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Shark catfish - Hexanematichthys seemanni

Shark catfish - Hexanematichthys seemanni

Scientific name: Hexanematichthys seemanni

Common name: Shark catfish

Family: Ariidae

Usual size in fish tanks: 30 - 35 cm (11.81 - 13.78 inch)


Recommended pH range for the species: 6.8 - 8

Recommended water hardness (dGH): 8 - 30°N (142.86 - 535.71ppm)

0°C 32°F30°C 86°F

Recommended temperature: 22 - 26 °C (71.6 - 78.8°F)

The way how these fish reproduce: Spawning

Where the species comes from: Central America

Temperament to its own species: peaceful

Temperament toward other fish species: peaceful

Usual place in the tank: Bottom levels


The Shark catfish originates from Central and South America. They inhabit the coastal river waterways spending a lot of their life crossing from brackish to freshwater conditions.

Short description

This particular species of fish is known by many common names including the Columbian shark, Silver tipped shark, West American Cat shark and others very similar. They are often sold in the aquatic stores as juveniles, they are a very delicate species and due to bad advice are often kept in the incorrect conditions. As such they are often short lived in the home aquarium. If housed correctly adult specimens can grow quite large, mature males may reach an average length of up to 20 inches but most specimens will grow out at smaller sizes. This should be remembered when housing these fish and a suitable aquarium should be chosen to give them plenty of swimming space. They display a beautiful silver body colour which can appear to alter with the correct lighting conditions. They are renowned for their extremely peaceful nature and can be housed with other species of a similar disposition.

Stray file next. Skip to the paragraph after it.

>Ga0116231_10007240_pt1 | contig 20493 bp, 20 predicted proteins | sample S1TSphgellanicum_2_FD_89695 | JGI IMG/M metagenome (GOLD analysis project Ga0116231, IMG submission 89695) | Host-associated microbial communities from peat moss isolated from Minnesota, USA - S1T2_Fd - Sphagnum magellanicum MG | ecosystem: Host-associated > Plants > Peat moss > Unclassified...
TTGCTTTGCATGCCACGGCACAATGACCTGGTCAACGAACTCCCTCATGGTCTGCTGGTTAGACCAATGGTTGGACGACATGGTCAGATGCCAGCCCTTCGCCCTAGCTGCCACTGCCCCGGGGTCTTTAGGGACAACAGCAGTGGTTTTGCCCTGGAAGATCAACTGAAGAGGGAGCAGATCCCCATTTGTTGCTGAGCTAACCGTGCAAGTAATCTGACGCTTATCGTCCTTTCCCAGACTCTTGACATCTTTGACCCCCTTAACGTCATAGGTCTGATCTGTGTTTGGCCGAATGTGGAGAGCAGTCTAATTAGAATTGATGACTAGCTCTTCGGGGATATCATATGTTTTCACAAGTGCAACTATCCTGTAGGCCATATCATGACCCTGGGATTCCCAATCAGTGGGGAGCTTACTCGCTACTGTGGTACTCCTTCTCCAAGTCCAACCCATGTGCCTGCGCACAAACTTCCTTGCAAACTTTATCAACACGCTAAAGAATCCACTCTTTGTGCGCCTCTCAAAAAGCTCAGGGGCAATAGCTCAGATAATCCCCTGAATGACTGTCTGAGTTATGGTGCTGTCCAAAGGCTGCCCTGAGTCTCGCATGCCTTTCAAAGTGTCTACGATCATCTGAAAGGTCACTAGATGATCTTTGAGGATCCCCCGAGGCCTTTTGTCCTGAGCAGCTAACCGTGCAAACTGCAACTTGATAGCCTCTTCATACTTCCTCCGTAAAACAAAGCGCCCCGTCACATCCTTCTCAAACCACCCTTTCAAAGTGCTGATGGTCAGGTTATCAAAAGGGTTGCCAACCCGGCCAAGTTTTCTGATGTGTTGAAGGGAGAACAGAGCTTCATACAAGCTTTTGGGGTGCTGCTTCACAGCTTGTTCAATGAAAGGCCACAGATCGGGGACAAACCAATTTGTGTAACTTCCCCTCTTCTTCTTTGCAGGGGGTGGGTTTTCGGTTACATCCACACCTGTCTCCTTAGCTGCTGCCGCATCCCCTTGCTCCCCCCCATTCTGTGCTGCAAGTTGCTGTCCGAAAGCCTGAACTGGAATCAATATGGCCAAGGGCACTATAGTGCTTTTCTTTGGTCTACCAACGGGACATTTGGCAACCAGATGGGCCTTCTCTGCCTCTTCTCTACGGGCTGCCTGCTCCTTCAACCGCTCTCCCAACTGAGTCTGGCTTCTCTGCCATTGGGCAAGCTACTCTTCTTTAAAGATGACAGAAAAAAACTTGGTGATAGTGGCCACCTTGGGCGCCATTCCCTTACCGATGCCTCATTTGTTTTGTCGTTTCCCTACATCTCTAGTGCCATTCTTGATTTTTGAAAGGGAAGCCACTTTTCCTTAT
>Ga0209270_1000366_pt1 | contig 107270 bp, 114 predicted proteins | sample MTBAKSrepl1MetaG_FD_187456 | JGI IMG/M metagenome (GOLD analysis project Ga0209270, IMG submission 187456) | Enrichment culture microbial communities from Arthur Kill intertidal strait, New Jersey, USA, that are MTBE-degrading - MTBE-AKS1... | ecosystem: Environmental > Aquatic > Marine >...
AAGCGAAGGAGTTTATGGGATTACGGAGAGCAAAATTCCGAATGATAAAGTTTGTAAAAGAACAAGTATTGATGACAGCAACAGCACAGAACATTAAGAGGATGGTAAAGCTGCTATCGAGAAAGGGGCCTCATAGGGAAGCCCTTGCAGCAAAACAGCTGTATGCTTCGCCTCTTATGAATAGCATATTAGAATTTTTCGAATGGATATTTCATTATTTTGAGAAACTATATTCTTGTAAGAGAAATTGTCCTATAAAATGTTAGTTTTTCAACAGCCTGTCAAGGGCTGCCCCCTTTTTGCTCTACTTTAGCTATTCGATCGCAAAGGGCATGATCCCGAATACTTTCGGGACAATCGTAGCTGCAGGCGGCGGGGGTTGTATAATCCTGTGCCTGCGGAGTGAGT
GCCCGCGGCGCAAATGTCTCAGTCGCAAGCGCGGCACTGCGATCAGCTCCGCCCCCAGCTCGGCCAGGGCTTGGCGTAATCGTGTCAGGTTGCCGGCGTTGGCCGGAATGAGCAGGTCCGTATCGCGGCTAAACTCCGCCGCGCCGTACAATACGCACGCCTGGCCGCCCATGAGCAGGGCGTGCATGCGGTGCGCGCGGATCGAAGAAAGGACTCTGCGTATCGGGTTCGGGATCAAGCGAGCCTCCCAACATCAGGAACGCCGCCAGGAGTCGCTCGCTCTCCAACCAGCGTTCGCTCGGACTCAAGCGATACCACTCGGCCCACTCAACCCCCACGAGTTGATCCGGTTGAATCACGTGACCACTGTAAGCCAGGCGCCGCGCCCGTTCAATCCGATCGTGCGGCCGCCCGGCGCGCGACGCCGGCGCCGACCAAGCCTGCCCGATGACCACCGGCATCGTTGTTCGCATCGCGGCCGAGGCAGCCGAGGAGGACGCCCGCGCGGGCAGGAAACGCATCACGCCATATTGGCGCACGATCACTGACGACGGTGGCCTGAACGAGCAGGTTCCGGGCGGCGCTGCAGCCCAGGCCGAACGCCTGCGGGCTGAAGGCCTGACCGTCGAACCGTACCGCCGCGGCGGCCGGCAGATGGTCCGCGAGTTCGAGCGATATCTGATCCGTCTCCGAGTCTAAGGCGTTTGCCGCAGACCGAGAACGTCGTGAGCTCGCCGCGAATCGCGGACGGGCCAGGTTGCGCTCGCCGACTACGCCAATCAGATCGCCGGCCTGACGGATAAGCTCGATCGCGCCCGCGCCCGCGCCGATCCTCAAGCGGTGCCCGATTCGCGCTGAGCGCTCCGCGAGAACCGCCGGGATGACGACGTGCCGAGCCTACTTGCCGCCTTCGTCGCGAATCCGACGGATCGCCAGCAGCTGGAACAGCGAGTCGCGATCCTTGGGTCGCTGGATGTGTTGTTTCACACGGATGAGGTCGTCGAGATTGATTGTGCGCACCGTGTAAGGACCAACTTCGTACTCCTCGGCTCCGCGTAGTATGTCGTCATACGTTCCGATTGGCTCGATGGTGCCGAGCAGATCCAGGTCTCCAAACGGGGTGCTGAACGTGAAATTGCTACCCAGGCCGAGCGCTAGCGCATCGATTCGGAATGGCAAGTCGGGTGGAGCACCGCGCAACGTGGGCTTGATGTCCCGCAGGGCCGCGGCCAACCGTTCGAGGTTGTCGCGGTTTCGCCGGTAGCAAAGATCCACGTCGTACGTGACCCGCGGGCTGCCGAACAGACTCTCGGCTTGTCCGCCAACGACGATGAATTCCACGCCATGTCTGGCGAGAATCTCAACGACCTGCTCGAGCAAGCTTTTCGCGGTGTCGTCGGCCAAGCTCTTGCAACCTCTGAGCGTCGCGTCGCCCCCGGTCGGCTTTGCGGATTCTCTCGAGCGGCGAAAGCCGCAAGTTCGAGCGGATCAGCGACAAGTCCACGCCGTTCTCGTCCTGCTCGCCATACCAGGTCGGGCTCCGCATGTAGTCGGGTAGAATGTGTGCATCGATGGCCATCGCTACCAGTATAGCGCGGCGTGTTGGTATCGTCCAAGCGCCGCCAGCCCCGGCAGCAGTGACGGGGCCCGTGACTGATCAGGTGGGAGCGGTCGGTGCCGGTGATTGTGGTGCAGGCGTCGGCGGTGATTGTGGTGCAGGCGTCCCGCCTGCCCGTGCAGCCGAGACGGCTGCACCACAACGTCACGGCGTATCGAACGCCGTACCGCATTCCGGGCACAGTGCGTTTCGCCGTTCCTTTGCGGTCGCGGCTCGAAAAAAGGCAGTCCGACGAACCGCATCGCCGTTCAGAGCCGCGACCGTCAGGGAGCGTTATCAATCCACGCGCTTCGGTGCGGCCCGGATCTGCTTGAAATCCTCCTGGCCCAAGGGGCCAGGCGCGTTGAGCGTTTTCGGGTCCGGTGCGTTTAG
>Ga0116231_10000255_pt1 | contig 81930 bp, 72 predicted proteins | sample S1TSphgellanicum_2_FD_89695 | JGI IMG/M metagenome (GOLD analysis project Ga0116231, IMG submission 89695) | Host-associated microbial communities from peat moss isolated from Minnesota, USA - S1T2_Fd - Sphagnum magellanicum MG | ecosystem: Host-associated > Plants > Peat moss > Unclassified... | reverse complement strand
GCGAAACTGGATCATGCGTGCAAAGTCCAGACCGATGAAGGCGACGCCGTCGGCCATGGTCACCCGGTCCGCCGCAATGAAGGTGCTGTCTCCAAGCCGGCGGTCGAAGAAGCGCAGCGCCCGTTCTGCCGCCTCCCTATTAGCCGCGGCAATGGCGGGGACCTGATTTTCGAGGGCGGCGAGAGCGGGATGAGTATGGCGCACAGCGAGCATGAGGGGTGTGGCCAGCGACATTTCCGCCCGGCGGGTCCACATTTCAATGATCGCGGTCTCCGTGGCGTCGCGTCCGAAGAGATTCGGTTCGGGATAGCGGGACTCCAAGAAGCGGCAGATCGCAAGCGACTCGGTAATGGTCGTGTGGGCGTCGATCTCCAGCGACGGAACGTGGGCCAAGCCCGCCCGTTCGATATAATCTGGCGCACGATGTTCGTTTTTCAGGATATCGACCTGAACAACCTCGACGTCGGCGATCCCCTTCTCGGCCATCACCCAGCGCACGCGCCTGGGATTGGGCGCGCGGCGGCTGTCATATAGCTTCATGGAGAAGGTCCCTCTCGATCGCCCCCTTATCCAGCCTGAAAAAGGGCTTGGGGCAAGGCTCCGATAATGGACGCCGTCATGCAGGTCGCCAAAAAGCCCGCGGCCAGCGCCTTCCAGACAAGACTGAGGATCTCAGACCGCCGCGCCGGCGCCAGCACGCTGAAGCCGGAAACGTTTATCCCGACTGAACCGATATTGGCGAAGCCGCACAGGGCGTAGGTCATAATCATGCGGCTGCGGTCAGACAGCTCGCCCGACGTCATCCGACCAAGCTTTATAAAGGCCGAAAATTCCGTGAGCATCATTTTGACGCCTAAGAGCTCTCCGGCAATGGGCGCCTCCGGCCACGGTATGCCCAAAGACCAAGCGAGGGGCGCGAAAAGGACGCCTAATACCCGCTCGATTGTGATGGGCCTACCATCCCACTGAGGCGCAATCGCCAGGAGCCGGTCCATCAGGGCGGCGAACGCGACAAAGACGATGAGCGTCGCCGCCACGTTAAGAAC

If cared for correctly the average lifespan for the Shark catfish is expected to be at least 10 years of age with some specimens outliving this by many years.

General care

It should be noted that the shark catfish is a very delicate species so should never be added to an immature aquarium setup. They should also be acclimatised slowly so that they do not suffer from shock when being introduced to the water parameters. The minimum sized aquarium that should be used will need to be capable of holding at least 75 gallons in water volume for a single adult specimen. If you are keeping more then the aquarium size will need to be increased accordingly. They require lots of swimming space and carefully research these fish before purchasing they are not ideal for novice fishkeepers. Juveniles in the wild are raised in brackish water conditions so they are not a true freshwater fish although adult specimens will cope with this much better. The water temperature should range between 22-26°C (72 -79°F) and the pH should range between 6.8-8.0. Sand should be used for the substrate, coral sand will help with the pH range. Decoration is optional but leave plenty of open spaces in the bottom levels of the aquarium.

They can be housed with other species of a peaceful disposition but avoid keeping them with small species of fish as these will be seen as a food source.

The shark catfish will develop spines on their dorsal fins so take care if handling or performing tank maintenance.


These fish spend a lot of time around the substrate looking for scraps of food, however some keepers have reported them feeding for the water surface. They will accept sinking pellets and quality flake. This should be supplemented with live or frozen foods such as blood worms, chopped cockles or brine shrimp.


As juveniles there are no physical differences between the sexes. As the mature females will develop lighter finnage compared to mature males.


Unless you are a specialised breeder, it is extremely difficult to breed these fish. The main problems arise as young juveniles require brackish water conditions but as they develop they are slowly introduced to freshwater surroundings. It is known that they are paternal mouthbrooders, the female only lays a small amount of eggs with each spawn. The male will then incubate these eggs in his mouth and will perform all the parental care for the fry when they hatch.


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Shark catfish, picture 1 Shark catfish, picture 2 Shark catfish, picture 3

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